III. STANDARD FOR DETERMINING CHILD'S ELIGIBILITY FOR SSI BENEFITS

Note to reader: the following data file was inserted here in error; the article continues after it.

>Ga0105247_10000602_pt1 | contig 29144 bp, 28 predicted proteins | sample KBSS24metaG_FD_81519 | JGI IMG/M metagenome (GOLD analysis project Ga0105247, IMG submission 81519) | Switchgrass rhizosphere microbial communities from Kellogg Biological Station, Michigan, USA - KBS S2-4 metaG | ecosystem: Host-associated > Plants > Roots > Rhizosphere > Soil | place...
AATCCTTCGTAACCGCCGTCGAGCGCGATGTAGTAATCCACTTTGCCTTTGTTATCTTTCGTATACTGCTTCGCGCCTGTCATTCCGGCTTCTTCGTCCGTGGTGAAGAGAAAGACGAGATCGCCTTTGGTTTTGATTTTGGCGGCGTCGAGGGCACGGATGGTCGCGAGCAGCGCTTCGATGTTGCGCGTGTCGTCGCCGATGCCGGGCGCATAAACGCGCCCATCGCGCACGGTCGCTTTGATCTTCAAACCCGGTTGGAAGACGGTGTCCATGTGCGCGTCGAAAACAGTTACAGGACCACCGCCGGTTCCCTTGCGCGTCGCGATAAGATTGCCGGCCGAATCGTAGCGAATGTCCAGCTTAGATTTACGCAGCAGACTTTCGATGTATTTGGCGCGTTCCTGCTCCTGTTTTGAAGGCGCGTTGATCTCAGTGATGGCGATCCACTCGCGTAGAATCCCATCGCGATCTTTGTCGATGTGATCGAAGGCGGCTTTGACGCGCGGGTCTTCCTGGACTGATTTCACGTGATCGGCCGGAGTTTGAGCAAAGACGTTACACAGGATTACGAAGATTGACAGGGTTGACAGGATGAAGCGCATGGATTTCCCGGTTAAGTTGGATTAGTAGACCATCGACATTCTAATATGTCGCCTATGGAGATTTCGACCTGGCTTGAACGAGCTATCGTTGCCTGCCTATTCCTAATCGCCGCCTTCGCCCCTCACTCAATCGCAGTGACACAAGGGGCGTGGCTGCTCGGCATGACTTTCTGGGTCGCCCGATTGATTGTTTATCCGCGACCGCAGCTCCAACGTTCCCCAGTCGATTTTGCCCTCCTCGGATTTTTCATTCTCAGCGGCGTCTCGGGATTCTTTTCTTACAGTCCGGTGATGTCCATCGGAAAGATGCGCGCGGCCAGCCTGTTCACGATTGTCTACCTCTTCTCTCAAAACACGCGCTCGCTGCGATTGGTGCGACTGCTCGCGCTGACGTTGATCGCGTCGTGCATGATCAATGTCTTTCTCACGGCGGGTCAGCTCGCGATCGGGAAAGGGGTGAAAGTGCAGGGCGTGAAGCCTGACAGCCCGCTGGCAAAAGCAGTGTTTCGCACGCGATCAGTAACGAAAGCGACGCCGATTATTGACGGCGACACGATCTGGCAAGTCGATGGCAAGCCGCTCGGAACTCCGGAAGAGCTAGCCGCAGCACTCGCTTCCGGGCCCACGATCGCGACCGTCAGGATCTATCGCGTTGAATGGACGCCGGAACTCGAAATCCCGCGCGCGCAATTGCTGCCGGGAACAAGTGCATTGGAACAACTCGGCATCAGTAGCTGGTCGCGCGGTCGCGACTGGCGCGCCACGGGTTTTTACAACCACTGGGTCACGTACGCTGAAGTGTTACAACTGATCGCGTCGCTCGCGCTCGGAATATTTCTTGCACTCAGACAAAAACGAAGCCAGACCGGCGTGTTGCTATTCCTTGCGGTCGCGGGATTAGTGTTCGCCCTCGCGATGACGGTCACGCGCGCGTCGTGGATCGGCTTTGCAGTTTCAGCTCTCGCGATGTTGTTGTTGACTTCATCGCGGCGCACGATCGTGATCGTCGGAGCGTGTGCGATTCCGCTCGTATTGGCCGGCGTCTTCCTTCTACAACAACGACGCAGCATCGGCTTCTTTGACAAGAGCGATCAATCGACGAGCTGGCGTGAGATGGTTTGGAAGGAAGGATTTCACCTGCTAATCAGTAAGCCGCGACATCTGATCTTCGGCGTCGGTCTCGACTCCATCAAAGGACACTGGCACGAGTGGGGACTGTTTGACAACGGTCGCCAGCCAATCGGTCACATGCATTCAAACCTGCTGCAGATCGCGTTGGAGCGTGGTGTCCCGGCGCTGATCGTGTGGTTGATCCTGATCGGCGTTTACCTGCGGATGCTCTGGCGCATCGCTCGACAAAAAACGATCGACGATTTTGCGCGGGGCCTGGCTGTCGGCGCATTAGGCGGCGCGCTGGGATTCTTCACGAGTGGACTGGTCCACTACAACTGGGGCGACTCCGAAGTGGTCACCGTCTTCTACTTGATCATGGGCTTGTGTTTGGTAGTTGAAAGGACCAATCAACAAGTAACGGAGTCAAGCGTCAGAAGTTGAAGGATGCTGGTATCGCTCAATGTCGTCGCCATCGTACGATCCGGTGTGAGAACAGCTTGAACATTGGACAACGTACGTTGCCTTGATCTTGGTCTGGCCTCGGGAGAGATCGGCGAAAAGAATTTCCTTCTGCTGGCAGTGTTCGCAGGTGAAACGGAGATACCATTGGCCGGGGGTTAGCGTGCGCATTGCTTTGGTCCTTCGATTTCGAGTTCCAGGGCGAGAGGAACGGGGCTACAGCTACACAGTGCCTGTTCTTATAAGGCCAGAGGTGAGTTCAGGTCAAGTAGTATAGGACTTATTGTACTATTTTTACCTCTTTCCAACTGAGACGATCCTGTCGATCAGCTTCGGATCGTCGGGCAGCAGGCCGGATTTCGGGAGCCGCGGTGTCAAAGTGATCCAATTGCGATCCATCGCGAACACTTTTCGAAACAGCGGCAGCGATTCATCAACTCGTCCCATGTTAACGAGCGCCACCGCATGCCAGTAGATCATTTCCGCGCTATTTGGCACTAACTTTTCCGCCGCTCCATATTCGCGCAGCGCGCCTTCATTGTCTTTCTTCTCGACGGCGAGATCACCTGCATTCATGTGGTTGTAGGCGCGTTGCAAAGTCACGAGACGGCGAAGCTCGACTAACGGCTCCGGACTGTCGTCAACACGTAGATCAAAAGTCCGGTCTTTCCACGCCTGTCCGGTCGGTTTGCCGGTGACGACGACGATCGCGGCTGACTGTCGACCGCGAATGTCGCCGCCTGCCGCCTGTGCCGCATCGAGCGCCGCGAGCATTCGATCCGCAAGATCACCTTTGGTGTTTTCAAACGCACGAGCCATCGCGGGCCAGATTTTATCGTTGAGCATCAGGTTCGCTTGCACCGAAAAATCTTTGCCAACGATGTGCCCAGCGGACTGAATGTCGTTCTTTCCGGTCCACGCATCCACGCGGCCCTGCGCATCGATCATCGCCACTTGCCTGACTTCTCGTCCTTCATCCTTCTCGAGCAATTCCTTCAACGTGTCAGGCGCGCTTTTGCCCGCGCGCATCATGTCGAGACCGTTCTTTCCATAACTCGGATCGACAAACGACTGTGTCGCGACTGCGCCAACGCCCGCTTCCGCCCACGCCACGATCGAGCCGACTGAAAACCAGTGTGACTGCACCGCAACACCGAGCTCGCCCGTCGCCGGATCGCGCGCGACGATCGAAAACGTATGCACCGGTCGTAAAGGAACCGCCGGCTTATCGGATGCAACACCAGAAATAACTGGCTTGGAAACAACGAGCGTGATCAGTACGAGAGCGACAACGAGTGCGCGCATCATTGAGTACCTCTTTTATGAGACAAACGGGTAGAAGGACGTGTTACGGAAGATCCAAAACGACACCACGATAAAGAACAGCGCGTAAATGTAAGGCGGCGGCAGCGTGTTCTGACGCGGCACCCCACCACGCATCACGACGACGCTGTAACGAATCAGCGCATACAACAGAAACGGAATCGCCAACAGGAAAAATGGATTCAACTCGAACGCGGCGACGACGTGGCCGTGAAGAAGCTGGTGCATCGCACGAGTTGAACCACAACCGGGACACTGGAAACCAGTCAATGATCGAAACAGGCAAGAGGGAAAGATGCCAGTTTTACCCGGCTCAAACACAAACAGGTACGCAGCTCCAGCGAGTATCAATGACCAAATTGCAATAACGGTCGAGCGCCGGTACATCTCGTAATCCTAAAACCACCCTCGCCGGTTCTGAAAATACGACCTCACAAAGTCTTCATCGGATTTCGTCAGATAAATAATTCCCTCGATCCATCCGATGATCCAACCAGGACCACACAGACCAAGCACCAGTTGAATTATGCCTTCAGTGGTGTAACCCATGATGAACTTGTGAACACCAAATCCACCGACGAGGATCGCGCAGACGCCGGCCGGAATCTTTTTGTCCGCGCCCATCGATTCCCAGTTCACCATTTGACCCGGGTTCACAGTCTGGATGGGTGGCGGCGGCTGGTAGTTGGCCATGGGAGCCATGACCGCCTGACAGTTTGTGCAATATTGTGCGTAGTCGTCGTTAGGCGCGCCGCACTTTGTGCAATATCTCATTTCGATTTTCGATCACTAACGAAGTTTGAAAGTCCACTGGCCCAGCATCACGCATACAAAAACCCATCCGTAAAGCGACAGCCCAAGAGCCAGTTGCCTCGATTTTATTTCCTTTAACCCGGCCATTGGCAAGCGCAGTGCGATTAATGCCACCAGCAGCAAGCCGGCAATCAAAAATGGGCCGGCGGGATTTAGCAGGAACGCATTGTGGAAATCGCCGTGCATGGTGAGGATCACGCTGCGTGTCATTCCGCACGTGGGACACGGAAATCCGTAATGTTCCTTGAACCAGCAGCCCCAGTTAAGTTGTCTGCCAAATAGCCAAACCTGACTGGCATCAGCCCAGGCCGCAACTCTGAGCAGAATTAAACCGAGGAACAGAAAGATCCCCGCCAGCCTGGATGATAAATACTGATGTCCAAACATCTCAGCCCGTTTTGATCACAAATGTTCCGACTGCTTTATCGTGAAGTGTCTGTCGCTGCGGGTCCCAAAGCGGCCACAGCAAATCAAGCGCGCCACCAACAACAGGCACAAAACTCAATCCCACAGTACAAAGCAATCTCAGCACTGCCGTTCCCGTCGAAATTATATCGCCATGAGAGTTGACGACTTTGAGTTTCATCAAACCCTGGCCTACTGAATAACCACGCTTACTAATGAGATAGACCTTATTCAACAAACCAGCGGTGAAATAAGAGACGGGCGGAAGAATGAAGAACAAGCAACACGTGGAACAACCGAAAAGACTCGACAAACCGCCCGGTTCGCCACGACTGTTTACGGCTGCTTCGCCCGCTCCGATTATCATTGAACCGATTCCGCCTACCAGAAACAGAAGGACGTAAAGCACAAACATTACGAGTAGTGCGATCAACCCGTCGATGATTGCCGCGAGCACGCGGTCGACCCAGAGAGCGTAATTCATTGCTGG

In order for a child under the age of eighteen to be found disabled and eligible for SSI benefits, he must have "a medically determinable physical or mental impairment, which results in marked and severe functional limitations, and which can be expected to result in death or which has lasted or can be expected to last for a continuous period of not less than 12 months. . . . [However,] no individual under the age of 18 who engages in substantial gainful activity . . . may be considered to be disabled." See 42 U.S.C. § 1382c (a)(3)(C)(i)-(ii); Encarnacion v. Astrue, 568 F.3d 72, 75 (2d Cir.2009). The Commissioner's implementing regulations delineate a three-step process for determining whether a child is disabled and eligible for benefits. See 20 C.F.R. § 416.924(a). First, the ALJ must determine whether the child is engaged in "substantial gainful activity." See 20 C.F.R. § 416.924(b). If the child engages in substantial gainful activity, there can be no finding of disability. See 20 C.F.R. § 416.924(a)-(b). If not, the ALJ proceeds to step two and determines whether the child has a severe impairment or combination of impairments . See 20 C.F.R. § 416.924(c). If the impairment(s) constitute a "slight abnormality or a combination of slight abnormalities that causes no more than minimal functional limitations," the child will not be found to have a severe impairment. See 20 C.F.R. § 416.924(c); see also, Encarnacion, 568 F.3d at 75. If there is a finding of severe impairment, however, the ALJ proceeds to step three and determines whether the impairment(s) meet, medically equal, or functionally equal an impairment listed in an appendix to the regulations. See 20 C.F.R. § 416.924(d); 20 C.F.R. pt. 404, subpt. P, app. 1 (listing and describing impairments deemed to result in marked and severe functional limitations).